I don’t know if either of these specific films influence my work but I do like to inject the political and I have used many historical and current figures in my plays over the years; from Gandhi to Carl Mays to Chelsea Manning and Gillian Anderson.
G: Would you mind sharing with us some records we’d find on your shelves, Al?
A: Oh, I actually have a huge LP collection, mostly rock and roll but a little bit of everything. You’d find most of the usual suspects there as well as things like the Grateful Dead’s Europe ’72, Grace Slick’s Manhole, The Modern Lovers, Elvis Costello’s Blood and Chocolate, David Bowie’s Low, Neil Young’s On the Beach, Aretha Franklin’s Lady Soul, and Joy Division’s Unknown Pleasures. Some new stuff too but most of my LPs are old stuff.
G: Okay. Howard the Duck vs Scully -who prevails in this mis-matched duel to the death, and how so?
A: Ah, now you’re hitting me where I live. I love both of these characters. Steve Gerber’s Howard series is one of my favorite comics of all time and I’m such a huge Scully fan that I wrote a six-act play called Dinner with Gillian Anderson. I think Gillian Anderson is extremely underrated as an actor and I would love her to play herself, though I can’t imagine anyone producing a play that would probably take over 5 hours to perform. So, I’ve been putting it on Twitter instead. I’m up to 2,382 tweets. It’s at @DinnerWiGillian, if anyone is interested. The germ of the play, though, didn’t come from Scully but from a friend who told me, years ago, that she was in a coffee shop in Vancouver when Gillian Anderson walked in wearing a baseball cap and sunglasses. Everyone knew who she was but no one disturbed her. I loved the idea of that. But what to do with it? At the same time, I was putting together a play about a dysfunctional family. This all started coming together after I read The Brothers Karamazov and decided to throw all sorts of things into one play – politics, religion, philosophy, a play within a play, a near murder, a statue come to life, secret gay lovers, adultery of a father with his son’s girlfriend, people in comas conversing with each other, Gillian Anderson and more. I remember I began at the beginning, with Lefty Book buying a humidifier that has a horrifying amount of health warnings, and I went in order from there. It took several years and the first draft was over 500 pages long. I realized that was crazy so I cut it down to about 330 pages, which is still crazy.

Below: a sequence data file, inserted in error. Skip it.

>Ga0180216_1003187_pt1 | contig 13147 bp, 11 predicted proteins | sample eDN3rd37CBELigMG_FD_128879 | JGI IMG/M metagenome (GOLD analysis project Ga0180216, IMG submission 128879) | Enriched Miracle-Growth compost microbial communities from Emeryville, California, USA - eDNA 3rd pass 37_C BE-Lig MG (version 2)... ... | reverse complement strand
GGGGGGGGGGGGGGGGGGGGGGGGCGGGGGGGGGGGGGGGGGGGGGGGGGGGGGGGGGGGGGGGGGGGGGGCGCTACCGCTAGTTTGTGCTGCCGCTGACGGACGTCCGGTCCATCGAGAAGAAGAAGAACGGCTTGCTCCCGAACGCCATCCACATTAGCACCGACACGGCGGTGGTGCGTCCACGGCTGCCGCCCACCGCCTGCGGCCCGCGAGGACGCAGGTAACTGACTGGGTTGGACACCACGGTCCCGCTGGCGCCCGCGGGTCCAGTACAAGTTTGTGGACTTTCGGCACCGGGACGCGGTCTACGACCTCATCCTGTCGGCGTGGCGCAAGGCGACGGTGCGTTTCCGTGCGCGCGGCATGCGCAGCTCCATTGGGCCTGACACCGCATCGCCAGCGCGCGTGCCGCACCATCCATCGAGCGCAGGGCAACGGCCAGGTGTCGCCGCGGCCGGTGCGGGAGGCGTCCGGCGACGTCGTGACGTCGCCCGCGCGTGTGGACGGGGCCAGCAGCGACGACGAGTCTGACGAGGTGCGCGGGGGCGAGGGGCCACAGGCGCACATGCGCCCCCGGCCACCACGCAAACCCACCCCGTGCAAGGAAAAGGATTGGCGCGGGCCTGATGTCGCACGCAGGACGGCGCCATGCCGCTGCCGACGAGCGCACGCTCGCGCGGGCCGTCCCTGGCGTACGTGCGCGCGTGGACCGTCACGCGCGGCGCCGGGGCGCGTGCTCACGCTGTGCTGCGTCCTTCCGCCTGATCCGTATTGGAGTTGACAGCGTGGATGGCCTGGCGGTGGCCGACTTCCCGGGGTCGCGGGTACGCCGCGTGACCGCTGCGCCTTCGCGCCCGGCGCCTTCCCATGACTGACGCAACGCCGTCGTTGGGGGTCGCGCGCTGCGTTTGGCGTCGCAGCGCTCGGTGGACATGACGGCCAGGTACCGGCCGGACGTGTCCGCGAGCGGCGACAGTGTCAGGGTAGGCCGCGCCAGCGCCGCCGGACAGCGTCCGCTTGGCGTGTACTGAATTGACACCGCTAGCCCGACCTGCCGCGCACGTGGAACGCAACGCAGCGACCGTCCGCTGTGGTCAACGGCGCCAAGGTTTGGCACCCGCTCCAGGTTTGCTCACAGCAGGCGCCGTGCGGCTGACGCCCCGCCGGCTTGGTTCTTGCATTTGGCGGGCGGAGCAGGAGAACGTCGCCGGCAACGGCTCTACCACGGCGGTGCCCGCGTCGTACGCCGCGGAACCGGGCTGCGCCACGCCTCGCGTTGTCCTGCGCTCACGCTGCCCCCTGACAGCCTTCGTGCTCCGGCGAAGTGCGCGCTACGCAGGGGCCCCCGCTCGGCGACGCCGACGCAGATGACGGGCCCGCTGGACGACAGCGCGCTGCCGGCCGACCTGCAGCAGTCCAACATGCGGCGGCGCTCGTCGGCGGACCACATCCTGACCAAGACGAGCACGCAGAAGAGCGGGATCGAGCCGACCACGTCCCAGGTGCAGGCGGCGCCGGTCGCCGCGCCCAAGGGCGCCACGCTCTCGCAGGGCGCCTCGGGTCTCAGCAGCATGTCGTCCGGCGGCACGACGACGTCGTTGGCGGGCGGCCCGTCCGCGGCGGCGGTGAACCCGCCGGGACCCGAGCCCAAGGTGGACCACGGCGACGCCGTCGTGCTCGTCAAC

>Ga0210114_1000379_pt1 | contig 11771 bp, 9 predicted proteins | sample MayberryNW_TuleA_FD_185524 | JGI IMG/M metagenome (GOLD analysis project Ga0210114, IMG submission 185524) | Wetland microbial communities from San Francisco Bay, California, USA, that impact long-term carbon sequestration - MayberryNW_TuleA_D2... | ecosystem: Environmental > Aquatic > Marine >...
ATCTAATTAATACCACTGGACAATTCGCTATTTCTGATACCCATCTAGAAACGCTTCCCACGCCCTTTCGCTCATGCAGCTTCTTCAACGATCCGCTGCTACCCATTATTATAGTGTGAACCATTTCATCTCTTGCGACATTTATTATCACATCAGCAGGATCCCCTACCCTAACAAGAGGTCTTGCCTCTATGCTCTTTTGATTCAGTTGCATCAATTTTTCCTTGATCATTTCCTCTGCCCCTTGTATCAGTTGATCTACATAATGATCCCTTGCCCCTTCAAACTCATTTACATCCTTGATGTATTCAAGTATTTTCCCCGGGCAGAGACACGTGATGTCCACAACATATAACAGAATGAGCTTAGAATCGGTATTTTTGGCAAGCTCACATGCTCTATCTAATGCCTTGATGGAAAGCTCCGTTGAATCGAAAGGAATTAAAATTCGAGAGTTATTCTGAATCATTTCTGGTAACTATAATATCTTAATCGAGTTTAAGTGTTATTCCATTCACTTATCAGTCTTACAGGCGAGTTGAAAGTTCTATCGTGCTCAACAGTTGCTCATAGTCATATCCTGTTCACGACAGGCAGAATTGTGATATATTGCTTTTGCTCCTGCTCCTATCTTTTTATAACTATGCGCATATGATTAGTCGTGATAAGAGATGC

So, who prevails in the battle? Well, Howard is a Master of Quak-Fu but Scully is a tough, no-nonsense FBI agent who wouldn’t believe in Howard’s existence to begin with. Faced with Scully, Howard may decide it’s not worth it and walk away, especially if they’re on a tightrope over Niagara Falls.
G: And what’s this I hear about your Alternate-Earth novella? Might you disclose a sneak peek for your fans?
A: It’s called The Shallow Sea and it takes place on an alternate Earth where the oceans are never more than about five feet deep. In it, members of the Catawba, a southeastern Native American tribe, learn that there may be land on the other side of the ocean, and a group of them attempt to walk across to discover it.
G: Your plans for the encroaching Michigan summer?
A: Swimming daily at a local lake. Maybe finally getting started on a play I’ve had in mind for a long time. Maybe not…
I definitely have come to believe myself that the influence of libraries, Beckett, and the subconscious realm are of utmost importance for remaining a dedicated bibliophile. Overall, I was taken aback by the fact that Al was so willing to answer all of my questions. It was truly a humbling experience. Thank you, Al Sjoerdsma. We will all be looking out for your alternate-earth novella, The Shallow Sea.
Gina is a San Fernando Valley native whose background is in documentary filmmaking, animal welfare, and visual anthropology. She has spent the last decade working odd jobs as a librarian, a janitor, a teacher, a house painter, and as a botanical photographer for the CSSA. Simultaneously she works in the fields of archival and behavioral analysis, and prefers to spend her time with a good book and her pet rat, Charlie.